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5. I prefer active holidays

You Say: Who says you're going to sit on your backside for a week on a cruise? In addition to active offerings onboard, you can snorkel in the Caribbean, kayak in Mexico, scuba dive in the South Pacific, hike in Scandinavia and bike in Europe -- either on your own or through an organised tour. Some small luxury cruise lines, like Seabourn and Windstar, even have water sports marinas onboard their ships and offer Jet Skis, water skis, windsurf boards and small sailboats straight from the ship.

10 Best Cruises for Active Travelers

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6. Cruises don't go anywhere interesting. I don't want to sit on one beach after another.

You Say: Think St. Petersburg is interesting? How about Vietnam and Myanmar (Burma)? Cruise ships travel the world, sailing through the Panama Canal, around the bottom of South America, even through the Suez Canal to the Middle East and Asia, and onward to Australia. If it's on a major waterway, it's likely a ship goes there -- and there are some pretty darn fascinating places sitting waterside in this world.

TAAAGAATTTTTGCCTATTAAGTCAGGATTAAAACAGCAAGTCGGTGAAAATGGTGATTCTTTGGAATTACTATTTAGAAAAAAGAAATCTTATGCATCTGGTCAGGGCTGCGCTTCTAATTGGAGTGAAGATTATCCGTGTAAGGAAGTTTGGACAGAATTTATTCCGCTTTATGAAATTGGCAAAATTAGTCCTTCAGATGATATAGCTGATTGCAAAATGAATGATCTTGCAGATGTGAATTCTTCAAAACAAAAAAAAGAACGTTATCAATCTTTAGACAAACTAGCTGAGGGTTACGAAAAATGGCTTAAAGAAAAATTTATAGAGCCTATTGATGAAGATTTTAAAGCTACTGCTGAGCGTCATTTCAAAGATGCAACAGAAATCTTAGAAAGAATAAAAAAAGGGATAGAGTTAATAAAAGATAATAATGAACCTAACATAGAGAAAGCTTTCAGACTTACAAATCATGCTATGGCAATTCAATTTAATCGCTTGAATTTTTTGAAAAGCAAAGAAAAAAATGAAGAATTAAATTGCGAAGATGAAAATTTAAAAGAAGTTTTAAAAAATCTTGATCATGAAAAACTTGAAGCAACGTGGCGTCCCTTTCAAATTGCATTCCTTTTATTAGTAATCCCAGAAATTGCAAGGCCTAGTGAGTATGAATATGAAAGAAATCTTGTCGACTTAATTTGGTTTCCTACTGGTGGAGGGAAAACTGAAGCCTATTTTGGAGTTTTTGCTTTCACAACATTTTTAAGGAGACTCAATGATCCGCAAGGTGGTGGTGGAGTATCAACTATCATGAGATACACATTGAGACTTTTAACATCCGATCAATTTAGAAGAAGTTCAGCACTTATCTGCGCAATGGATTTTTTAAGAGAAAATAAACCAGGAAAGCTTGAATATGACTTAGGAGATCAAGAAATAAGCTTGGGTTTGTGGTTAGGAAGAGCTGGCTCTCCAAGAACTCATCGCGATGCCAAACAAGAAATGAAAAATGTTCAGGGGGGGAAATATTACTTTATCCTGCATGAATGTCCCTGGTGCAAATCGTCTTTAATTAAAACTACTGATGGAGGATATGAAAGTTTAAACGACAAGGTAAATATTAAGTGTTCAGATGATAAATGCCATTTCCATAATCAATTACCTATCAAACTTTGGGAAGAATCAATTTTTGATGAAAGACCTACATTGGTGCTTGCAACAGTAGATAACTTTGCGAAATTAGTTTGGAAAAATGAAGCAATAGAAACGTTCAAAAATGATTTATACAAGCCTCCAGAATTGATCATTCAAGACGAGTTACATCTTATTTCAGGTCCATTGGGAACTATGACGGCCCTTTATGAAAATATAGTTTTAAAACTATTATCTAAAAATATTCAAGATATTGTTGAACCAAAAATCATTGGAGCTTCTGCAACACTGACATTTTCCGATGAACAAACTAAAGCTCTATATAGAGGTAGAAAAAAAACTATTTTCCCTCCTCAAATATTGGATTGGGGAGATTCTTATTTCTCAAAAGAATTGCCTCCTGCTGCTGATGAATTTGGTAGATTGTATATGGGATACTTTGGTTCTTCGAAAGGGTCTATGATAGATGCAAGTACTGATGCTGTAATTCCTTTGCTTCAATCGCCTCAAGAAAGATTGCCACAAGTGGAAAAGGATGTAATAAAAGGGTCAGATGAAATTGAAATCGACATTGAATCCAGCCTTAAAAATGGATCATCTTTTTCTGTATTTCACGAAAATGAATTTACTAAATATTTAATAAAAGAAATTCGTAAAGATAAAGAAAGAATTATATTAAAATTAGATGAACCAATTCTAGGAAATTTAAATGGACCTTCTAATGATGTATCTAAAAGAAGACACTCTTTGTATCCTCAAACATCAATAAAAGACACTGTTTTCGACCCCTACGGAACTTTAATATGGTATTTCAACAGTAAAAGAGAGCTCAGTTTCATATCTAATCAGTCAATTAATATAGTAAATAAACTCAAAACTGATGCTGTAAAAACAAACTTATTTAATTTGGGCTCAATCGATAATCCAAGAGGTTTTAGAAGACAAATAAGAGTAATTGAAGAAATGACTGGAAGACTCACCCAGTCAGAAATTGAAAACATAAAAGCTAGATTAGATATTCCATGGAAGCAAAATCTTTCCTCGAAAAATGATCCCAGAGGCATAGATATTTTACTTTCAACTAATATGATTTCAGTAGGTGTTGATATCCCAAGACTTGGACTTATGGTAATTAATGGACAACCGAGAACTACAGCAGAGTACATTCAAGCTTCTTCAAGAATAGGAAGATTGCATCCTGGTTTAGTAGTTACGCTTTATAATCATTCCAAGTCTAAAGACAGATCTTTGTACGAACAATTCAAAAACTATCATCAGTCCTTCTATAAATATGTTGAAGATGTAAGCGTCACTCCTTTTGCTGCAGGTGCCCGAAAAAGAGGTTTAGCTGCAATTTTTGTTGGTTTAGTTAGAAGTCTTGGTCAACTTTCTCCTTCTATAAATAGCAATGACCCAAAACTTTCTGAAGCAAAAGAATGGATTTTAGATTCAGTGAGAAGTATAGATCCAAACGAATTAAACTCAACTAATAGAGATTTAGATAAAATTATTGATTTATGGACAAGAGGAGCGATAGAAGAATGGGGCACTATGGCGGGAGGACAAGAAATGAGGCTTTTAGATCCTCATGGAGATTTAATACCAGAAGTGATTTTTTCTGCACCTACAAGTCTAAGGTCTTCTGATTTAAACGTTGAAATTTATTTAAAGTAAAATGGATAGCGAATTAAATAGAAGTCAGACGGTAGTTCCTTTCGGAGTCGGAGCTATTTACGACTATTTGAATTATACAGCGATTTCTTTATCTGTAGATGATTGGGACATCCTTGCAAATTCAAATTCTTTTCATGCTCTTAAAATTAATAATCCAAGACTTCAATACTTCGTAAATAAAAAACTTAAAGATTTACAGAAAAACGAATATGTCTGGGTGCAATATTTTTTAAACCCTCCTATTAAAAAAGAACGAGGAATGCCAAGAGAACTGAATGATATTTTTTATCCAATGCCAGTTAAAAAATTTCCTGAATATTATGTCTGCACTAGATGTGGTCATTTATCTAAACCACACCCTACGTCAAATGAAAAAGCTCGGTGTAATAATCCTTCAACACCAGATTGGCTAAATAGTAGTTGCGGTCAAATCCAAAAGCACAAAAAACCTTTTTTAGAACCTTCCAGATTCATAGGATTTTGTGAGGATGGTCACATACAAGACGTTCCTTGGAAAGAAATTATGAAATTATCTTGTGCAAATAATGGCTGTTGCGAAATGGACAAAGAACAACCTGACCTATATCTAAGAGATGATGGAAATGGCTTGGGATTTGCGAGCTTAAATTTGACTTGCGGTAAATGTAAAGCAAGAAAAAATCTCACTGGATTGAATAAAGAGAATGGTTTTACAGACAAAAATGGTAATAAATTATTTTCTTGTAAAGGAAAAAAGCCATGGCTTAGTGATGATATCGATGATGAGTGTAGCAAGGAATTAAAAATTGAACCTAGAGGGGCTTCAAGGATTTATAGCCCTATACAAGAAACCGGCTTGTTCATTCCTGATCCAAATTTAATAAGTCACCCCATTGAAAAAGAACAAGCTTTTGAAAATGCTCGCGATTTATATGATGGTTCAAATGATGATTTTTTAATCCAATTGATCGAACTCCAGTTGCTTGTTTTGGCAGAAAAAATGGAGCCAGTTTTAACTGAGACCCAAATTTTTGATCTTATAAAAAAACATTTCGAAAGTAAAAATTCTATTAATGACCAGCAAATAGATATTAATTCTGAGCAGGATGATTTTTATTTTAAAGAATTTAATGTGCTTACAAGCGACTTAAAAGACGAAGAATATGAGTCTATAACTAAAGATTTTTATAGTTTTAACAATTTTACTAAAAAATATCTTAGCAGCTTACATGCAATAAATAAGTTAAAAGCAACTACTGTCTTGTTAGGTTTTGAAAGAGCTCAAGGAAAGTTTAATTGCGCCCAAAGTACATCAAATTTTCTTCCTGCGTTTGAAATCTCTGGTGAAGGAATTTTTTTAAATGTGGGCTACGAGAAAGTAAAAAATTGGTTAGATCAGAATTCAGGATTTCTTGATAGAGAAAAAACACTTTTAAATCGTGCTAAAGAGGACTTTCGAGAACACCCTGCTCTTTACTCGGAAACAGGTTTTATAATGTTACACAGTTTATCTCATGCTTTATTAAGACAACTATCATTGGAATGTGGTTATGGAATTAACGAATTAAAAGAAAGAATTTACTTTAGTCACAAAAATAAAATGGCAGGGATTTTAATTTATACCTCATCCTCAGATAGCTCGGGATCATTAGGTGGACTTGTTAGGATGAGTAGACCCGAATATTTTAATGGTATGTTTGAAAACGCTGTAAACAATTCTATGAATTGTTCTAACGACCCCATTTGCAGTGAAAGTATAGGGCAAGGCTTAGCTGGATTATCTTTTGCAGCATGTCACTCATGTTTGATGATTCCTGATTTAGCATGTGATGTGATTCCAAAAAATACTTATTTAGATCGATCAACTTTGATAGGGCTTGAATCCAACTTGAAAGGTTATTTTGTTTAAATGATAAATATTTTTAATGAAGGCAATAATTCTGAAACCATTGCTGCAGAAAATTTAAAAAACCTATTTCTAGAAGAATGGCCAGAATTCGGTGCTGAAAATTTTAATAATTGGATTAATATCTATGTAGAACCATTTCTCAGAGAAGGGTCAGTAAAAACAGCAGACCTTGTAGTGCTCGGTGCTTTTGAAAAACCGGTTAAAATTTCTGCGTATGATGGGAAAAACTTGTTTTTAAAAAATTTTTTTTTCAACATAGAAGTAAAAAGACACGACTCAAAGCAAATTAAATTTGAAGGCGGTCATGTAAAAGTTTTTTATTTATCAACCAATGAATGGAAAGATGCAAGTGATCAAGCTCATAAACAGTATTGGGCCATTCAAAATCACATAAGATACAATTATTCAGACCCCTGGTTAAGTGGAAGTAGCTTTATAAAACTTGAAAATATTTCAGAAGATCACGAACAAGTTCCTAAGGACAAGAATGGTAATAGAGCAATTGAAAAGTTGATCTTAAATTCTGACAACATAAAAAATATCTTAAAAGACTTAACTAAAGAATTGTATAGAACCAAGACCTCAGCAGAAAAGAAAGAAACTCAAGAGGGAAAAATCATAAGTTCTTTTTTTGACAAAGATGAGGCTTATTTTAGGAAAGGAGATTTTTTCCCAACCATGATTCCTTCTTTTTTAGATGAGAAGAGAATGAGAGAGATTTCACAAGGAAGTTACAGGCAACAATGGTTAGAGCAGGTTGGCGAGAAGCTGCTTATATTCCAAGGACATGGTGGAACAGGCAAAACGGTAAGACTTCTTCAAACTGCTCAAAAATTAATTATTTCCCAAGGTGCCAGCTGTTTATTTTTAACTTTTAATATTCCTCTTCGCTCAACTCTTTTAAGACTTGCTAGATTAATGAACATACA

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7. I don't like long plane rides

You Say: Who does? There's an abundance of no-fly cruises available leaving from right here in the UK. P&O Cruises, Princess Cruises, Fred. Olsen, Cruise & Maritime Voyages, among many others, all have voyages departing from and returning to the UK from ports including Belfast, Edinburgh, Newcastle, Dover, Southampton and more. Cruise to the Baltic Sea, Norwegian Fjords, take a mini cruise to the continent, cruise around the British Isles or down to the Mediterranean without setting foot on a plane. .

Top 10 No Fly Cruises From the UK

8. I don't want to be forced to talk to lots of people I don't know

You Say: Cruises can be very social if you wish to make new friends, but no one is forced to talk to anyone. You can request tables for two at dinner (easier on some lines, such as Regent Seven Seas Cruises, than others), eat alone in the buffet, order room service or book smaller, specialty restaurants. Put on your headphones by the pool deck, or bury your head in your Kindle, and no one will bother you. Or hide out on your cabin's private balcony for that perfect mix of sun and isolation.

Tips for Finding Peace and Quiet on a Cruise

Guy's Burger Joint on Carnival Triumph

9. I don't want to eat foreign food.

You Say: If you really don't want to brave a local restaurant and try new cuisines, or if you're being a tightwad and don't want to spend more money on land, then don't! Cruise ships always offer lunch onboard, included in the fare, so you can sightsee in the morning and come back to afternoon tea or fish and chips onboard!

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Updated January 08, 2020